From generative chemistry to computational astrophysics, startups employ new methods to fight cancer

Anna Vod · April 3, 2024 · Short URL:

Here are a few startups in the cancer space that made headlines recently

The recent revelation of Princess Kate Middleton’s battle with cancer has sent ripples across the globe, reminding us that this disease knows no boundaries of status or privilege. As the Princess of Wales faces this personal challenge, it underscores the critical need for advancements in cancer treatment. And there’s no lack of teams looking for answers in innovation.

Here are a few startups that got some attention for their approaches to treating cancer and raised capital from some prominent biotech investors.

Cure51 closed its seed round this month after raising 15 million euros ($16.2 million) from life science and healthcare VCs. Paris-based Sofinnova Partners led the round; participants included Hitachi Ventures GmbH in Munich, Life Extension Ventures in NYC, Datadog CEO Olivier Pomel, and Xavier Niel.

Founded in 2022, Cure51 is creating “a database of cancer survivors to leverage their exceptional biological features and find new drugs to cure Cancer.” This innovative focus on the mechanisms of long-term survival stands in stark contrast to humanity’s persistent struggles with finding a cure through researching cancer deaths.

If you haven’t yet encountered the term “generative chemistry,” here is a startup that’s working at the advent of this approach. Kimia Therapeutics, a Berkeley spin-off of Carmot, scored $55 million in Series A financing, as announced in December. The Column Group in San Francisco and Dimension led the fundraising round in Kimia, joined by Horizons Ventures and individual investors.

The capital funds Kimia’s mission to generate a chemical atlas for treating human disease. The ATLAS platform combines high-throughput chemistry, chemical biology, genome editing, and machine learning. Oncology is among the fields where Kimia is pursuing therapeutic targets.

Increasingly, artificial intelligence finds its way into the medical field and accelerates research. Here’s another company applying AI and machine learning to cancer research. Totus Medicines, which is developing small molecule medicines using a novel DNA-encoded covalent library technology combined with the speed and efficiency of AI, closed its $66 million Series B in late 2023.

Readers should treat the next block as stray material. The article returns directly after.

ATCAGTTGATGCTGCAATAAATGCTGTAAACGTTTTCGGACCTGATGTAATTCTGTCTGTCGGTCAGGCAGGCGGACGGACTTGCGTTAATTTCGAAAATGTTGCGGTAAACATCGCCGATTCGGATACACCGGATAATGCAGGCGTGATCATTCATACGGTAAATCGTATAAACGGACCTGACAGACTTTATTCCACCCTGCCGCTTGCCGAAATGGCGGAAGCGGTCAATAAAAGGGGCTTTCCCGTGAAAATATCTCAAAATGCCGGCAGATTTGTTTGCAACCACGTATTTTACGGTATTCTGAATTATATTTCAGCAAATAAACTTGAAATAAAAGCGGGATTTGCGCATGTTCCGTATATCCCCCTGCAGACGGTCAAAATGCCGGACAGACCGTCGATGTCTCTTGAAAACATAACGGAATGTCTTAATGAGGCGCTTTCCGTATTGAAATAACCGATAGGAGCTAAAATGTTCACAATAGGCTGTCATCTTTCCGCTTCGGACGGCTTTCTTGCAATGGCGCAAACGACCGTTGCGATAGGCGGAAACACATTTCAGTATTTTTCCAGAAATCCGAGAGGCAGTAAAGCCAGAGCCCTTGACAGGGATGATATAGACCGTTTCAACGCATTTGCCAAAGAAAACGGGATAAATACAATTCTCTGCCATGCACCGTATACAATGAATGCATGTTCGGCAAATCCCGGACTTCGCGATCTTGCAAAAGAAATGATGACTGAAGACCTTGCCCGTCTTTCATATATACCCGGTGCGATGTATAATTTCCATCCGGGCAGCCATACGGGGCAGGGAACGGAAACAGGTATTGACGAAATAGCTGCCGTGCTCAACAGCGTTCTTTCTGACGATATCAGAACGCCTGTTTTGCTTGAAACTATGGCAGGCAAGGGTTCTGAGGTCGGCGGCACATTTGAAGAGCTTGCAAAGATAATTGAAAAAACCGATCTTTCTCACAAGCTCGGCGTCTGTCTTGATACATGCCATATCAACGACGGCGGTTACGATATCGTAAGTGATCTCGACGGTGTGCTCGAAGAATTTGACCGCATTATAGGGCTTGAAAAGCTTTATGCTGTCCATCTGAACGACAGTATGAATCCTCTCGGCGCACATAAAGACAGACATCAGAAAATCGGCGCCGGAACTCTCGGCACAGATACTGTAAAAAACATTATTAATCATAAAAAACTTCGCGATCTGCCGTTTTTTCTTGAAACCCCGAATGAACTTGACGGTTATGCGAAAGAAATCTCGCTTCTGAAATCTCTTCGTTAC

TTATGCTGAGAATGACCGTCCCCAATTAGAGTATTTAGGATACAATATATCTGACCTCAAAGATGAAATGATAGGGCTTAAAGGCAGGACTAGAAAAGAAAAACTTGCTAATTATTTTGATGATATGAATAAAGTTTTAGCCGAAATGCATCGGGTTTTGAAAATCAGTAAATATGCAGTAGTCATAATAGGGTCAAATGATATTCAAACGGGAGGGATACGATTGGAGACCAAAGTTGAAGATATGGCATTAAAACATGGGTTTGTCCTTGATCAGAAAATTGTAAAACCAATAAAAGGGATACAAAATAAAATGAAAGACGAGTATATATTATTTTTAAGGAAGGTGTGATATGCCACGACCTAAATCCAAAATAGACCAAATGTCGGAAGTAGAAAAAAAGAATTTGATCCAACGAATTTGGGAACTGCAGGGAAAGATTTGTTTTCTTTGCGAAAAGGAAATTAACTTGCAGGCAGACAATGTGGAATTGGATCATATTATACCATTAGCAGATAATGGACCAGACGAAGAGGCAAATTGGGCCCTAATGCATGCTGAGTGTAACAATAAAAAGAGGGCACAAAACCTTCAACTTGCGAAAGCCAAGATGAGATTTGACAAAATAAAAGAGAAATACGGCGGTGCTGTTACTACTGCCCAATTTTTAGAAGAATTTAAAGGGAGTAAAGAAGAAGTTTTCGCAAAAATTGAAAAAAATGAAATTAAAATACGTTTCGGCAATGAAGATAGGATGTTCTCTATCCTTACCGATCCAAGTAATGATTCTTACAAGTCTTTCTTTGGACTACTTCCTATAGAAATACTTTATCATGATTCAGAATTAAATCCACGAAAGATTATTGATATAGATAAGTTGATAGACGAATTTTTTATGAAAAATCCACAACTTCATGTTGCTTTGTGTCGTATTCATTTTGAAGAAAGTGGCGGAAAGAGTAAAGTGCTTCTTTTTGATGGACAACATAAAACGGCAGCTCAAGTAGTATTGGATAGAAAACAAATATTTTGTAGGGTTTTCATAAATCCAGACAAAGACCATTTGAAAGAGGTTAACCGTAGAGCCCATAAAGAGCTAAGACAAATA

Based in Emeryville, CA, Totus focuses on advanced forms of cancer. The company boasts to be developing a breakthrough medicine targeting the most mutated oncogene. Investors include DCVC Bio, Northpond Ventures, and Camford Capital.

This startup, Gate Bioscience, exited stealth with $60 million in Series A capital, backed by Versant Ventures, a16z Bio + Health, ARCH Venture Partners, and GV (Google Ventures). Founded in 2021 in Brisbane, CA, Gate is developing an entirely new class of medicines it calls Molecular Gates, which would eliminate disease-causing extracellular proteins, including in some types of cancer.

Oncology Ventures, a seed-stage VC fund, has backed VivorCare as it builds its fully-integrated telehealth cancer survivorship platform aiming to improve survivorship care; Gabbi, which tackles breast cancer early; and Health Universe, an AI-powered open-source community to impact precision medicine in oncology. It also invested in Concr, an Australian startup that employs Bayesian computational frameworks in cancer patient care to “predict the probability of therapeutic response for an individual patient through deep understanding of the underlying biology.”

To name a few other companies advancing their cancer research, there were U.S.-Irish Shorla Oncology, focusing on orphan and pediatric cancers; Chicago-based Evozyne designing new proteins and collaborating with Nvidia and Takeda on generative AI; Hyku Biosciences in Massachusetts, deploying covalent medicines in oncology; Mariana Oncology, backed by Eli Lilly in radiopharmaceutical development; Georgiamune, developing a dual-acting monoclonal antibody to tackle immunotherapy resistance; Longwood Fund’s Solu Therapeutics, creating a cytotoxicity-targeting chimera platform; Surge Therapeutics, which has developed an optimized biodegradable hydrogel for extended release of cancer immunotherapy; and more.

These, and other startups are leading a charge that could change the face of cancer treatment as we know it. As we stand in solidarity with the Princess and all those affected by cancer, we turn our gaze to these beacons of hope. Their work is more than scientific endeavor; it is a crusade against one of humanity’s most persistent foes.



Image: Wowzer AI

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